Return to Transcripts main page
STATE OF THE UNION WITH JOHN KING
HHS Secretary Discusses Health Care Reform, Says Swine Flu Vaccine is Coming; Congressman Wants to Eliminate "Don't Ask, Don't Tell"
Aired July 12, 2009 - 20:00 ET
THIS IS A RUSH TRANSCRIPT. THIS COPY MAY NOT BE IN ITS FINAL FORM AND MAY BE UPDATED.
WOLF BLITZER, CNN HOST: This is our "State of the Union" report for this Sunday, July 12th. I'm Wolf Blitzer, in for John King.
President Obama wants Congress to deliver a health care reform bill for him to sign this year. But can the United States afford to implement ambitious and expensive changes with an ailing economy? And what role does the government have in any final plan? In an exclusive interview, the health secretary Kathleen Sebelius outlines the Obama administration's case.
Plus, James Carville and Mary Matalin. They're both here together. They'll weigh in on the health care reform battle. Plus, news today that the former vice president, Dick Cheney, ordered the CIA to withhold sensitive information from Congress.
Also, President Obama in Africa. Our own Anderson Cooper brings us an exclusive interview from a castle that was at a center of the slave trade. It's a remarkable interview with America's first African-American president.
That's all ahead this hour on STATE OF THE UNION.
Capitol Hill, the U.S. Congress, where they're debating health care reform. While President Obama spent the past week overseas by tending to global matters, his administration pressed ahead with its effort to revamp the U.S. health care system.
The vice president Joe Biden announced a new agreement with the hospital industry to help pay for reforms, but there are still major issues to resolve, including whether to tax health care benefits in order to finance a final reform plan.
Here to outline the Obama administration's view is the Health and Human Services Secretary Kathleen Sebelius.
Madam Secretary, thanks very much for joining us.
KATHLEEN SEBELIUS, U.S. SECRETARY OF HEALTH AND HUMAN SERVICES: Great to be with you.
BLITZER: How are you going to pay for $1 trillion if not more for this health care reform over 10 years?
SEBELIUS: Well, President Obama has outlined his preferred payment plans, about $660 billion in savings out of the existing system. So, money that's already in the system that's not making us healthier and going to procedures and practices that work very well and about $330 billion in a proposal that would cap the itemized deductions that the wealthiest Americans take. Return them to the level where they were in President Reagan's days.
The House and the Senate have slightly different variations, a lot of the same savings and they're looking at different funding...
BLITZER: Because the House version that Charlie Rangel, the chairman of the Ways and Means Committee, announced on Friday would tax the wealthiest Americans, additional tax, to help pay for the hundreds of billions of dollars that would still be needed if you make more than $300,000 a year or $400,000 a year, and make more than $1 million. You're going to be paying a lot more taxes in the years to come.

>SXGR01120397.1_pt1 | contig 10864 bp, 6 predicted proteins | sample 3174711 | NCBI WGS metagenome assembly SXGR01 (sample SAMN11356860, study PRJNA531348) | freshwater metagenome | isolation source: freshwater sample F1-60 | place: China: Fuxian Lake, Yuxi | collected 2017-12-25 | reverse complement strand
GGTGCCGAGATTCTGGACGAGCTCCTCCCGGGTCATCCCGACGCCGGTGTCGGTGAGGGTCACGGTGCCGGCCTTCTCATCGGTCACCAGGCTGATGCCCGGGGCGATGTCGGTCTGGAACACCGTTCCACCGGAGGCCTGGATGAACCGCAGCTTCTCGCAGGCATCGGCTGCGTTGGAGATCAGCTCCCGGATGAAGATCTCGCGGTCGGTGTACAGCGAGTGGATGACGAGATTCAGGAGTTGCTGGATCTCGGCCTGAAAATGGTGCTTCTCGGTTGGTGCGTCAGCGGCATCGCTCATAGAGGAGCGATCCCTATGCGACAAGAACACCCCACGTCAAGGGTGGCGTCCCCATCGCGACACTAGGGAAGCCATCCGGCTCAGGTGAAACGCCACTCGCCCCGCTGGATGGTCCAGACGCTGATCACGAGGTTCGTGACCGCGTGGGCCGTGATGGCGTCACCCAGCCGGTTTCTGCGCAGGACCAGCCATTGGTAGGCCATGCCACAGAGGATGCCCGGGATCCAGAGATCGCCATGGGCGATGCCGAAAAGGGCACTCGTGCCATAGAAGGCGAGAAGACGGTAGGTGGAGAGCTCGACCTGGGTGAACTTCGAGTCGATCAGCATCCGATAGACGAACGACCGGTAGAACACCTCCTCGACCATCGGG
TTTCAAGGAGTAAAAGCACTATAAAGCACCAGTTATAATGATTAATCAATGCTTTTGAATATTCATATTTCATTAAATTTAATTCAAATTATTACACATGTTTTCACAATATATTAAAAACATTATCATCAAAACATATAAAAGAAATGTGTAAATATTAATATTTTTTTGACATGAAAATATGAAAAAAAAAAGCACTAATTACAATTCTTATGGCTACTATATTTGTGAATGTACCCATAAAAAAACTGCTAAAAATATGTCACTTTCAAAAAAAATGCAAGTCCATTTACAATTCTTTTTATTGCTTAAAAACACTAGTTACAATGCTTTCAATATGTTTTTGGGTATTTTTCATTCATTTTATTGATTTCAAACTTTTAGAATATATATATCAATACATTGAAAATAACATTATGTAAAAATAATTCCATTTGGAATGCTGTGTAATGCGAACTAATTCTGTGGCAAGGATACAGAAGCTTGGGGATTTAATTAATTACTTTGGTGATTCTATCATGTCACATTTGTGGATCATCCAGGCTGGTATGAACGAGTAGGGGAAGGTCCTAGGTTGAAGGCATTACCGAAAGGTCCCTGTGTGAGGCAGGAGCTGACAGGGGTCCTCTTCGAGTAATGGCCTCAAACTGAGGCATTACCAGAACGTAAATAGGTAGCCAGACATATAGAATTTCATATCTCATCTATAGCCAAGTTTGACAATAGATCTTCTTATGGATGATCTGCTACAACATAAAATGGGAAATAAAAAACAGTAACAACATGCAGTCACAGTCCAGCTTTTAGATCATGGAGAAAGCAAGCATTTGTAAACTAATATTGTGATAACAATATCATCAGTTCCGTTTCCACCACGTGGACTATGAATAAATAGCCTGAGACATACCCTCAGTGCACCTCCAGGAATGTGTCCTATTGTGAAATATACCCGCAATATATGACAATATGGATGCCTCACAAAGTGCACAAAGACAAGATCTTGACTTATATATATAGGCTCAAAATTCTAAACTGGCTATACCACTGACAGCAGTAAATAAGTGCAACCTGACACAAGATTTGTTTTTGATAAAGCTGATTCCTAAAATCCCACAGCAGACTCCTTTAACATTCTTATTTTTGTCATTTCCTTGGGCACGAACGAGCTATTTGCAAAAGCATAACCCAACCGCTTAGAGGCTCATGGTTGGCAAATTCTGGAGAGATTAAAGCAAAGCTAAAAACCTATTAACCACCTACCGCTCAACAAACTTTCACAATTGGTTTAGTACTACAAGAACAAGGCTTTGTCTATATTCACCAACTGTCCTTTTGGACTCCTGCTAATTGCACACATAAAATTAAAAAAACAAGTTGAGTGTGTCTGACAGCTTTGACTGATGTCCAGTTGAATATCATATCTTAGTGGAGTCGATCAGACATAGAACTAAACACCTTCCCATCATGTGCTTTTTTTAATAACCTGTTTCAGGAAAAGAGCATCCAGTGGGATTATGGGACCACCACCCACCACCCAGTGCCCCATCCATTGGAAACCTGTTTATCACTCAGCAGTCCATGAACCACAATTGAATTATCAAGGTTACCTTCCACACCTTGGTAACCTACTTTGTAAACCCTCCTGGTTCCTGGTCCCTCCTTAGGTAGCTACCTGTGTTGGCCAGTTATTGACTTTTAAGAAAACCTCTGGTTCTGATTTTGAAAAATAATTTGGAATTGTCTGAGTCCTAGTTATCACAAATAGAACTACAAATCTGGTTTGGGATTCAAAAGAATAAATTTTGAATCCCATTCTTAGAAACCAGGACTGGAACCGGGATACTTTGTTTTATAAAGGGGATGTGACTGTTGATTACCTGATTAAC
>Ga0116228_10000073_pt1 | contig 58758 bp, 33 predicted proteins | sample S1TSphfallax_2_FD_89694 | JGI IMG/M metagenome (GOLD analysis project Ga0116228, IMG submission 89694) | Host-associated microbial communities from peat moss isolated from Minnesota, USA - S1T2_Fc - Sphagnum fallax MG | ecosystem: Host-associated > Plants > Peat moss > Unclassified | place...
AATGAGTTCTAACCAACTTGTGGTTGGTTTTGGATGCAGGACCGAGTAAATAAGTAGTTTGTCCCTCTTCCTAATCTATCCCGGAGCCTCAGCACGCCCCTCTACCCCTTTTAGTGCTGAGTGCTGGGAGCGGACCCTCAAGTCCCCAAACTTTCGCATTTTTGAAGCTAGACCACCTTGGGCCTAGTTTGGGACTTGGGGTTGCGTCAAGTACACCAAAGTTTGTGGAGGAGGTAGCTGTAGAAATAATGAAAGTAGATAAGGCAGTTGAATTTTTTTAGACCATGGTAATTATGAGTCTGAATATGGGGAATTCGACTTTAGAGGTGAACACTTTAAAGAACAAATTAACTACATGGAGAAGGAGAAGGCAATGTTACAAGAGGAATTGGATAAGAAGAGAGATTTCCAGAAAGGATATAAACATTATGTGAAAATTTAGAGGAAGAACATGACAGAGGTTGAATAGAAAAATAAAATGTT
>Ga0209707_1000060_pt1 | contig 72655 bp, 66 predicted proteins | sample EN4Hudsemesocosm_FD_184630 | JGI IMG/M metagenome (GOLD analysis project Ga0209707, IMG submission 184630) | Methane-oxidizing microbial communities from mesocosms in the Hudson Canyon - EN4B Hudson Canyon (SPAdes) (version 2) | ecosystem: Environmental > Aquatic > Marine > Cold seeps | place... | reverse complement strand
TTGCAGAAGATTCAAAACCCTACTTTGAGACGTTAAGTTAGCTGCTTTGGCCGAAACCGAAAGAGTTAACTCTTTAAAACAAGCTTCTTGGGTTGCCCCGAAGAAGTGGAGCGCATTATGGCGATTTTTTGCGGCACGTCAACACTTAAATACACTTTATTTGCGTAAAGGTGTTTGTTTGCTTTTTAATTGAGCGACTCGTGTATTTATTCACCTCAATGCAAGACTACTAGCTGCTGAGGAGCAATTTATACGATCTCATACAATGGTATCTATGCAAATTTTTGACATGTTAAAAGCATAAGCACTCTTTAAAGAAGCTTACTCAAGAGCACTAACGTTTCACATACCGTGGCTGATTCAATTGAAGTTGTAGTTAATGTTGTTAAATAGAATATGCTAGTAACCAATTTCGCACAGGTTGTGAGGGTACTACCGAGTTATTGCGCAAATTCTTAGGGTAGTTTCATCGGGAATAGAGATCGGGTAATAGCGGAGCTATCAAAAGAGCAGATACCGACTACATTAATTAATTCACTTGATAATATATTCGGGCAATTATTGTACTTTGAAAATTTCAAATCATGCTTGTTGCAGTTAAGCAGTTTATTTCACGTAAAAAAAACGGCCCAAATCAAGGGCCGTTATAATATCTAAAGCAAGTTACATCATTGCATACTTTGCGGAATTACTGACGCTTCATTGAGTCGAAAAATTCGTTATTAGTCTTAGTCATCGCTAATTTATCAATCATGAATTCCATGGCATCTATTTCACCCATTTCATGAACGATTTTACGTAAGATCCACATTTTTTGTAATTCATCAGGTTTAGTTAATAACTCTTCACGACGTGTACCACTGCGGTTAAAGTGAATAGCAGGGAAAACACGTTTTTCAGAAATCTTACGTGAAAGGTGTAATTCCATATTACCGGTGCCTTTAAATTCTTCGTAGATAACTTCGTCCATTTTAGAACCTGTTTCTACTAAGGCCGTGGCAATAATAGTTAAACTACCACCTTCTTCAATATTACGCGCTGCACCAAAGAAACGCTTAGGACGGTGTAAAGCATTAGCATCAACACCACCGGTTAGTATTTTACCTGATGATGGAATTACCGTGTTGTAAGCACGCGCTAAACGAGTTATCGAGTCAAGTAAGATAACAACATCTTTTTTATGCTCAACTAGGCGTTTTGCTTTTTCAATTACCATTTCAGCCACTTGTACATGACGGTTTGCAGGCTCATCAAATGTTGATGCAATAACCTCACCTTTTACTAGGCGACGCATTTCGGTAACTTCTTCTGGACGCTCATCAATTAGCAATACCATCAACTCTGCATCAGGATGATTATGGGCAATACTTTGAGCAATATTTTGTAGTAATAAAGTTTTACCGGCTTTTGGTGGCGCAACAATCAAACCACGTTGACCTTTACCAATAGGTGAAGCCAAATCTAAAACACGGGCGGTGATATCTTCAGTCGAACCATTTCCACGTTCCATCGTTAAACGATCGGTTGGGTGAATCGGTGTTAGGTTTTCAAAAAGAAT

SEBELIUS: Well, the House has a version. There are a couple of different proposals being worked on in the Senate.
BLITZER: You like the House version?
SEBELIUS: I think that it's one of the ideas that will be discussed in the long run. I prefer the president's version, I think it makes good sense that, you know, again, the wealthiest Americans pay...
BLITZER: But you're open to the version of increasing taxes on richest -- the richest Americans to pay for health care for everyone else?
SEBELIUS: Well, I think the bottom line is, it's got to be paid for. And we all have a shared responsibility that we all need to play a role. The House and Senate version also have employers included, and individuals included.
And what's been remarkable, Wolf, is the stake holders who in the early '90s were the most vocal opponents of anything changing in the health care system are really at the table with their own suggestions of how to pay...
BLITZER: Just to be precise, you're open to Charlie Rangel's proposal.
SEBELIUS: Well, I think everything is on the table and discussions are underway.
BLITZER: Are you also open to taxing health care benefits that employers provide their workers?
SEBELIUS: Well I think, again, the president's made it pretty clear from the beginning, certainly during the course of the campaign and since then, that that proposal may well dismantle the current employer-based system.
He has always suggested that we want to build on the current system, 180 million people have insurance provided by employers. What we don't want to do is discourage employers from offering coverage.
BLITZER: But this is what he said back when he was a candidate in September of 2008. I'm going to play this little clip.
(BEGIN VIDEO CLIP)
BARACK OBAMA, PRESIDENT OF THE UNITED STATES: Everyone in America, everyone, will pay lower taxes than they paid in the 1990s under Bill Clinton at a time when the economy was growing and we produced 22 million new jobs.
(END VIDEO CLIP)
BLITZER: All right, so just to be precise, you're rejecting a proposal to tax health care benefits employees get from their employers?
SEBELIUS: Again, Wolf, the House and Senate are busily at work, and I think the president continues to re-emphasize that he has opposed the notion that we would tax health care benefits, continues to think that is not the best strategy to go forward.
If at the end of the day that's the chosen way, I mean, the House clearly doesn't have it in, the health committee doesn't have taxing benefits as part of the proposal. We're waiting to see what Finance comes up with. But he continues to work with the Finance Committee saying this is not the preferred strategy.
BLITZER: Not the preferred, but it's not necessarily completely being ruled out?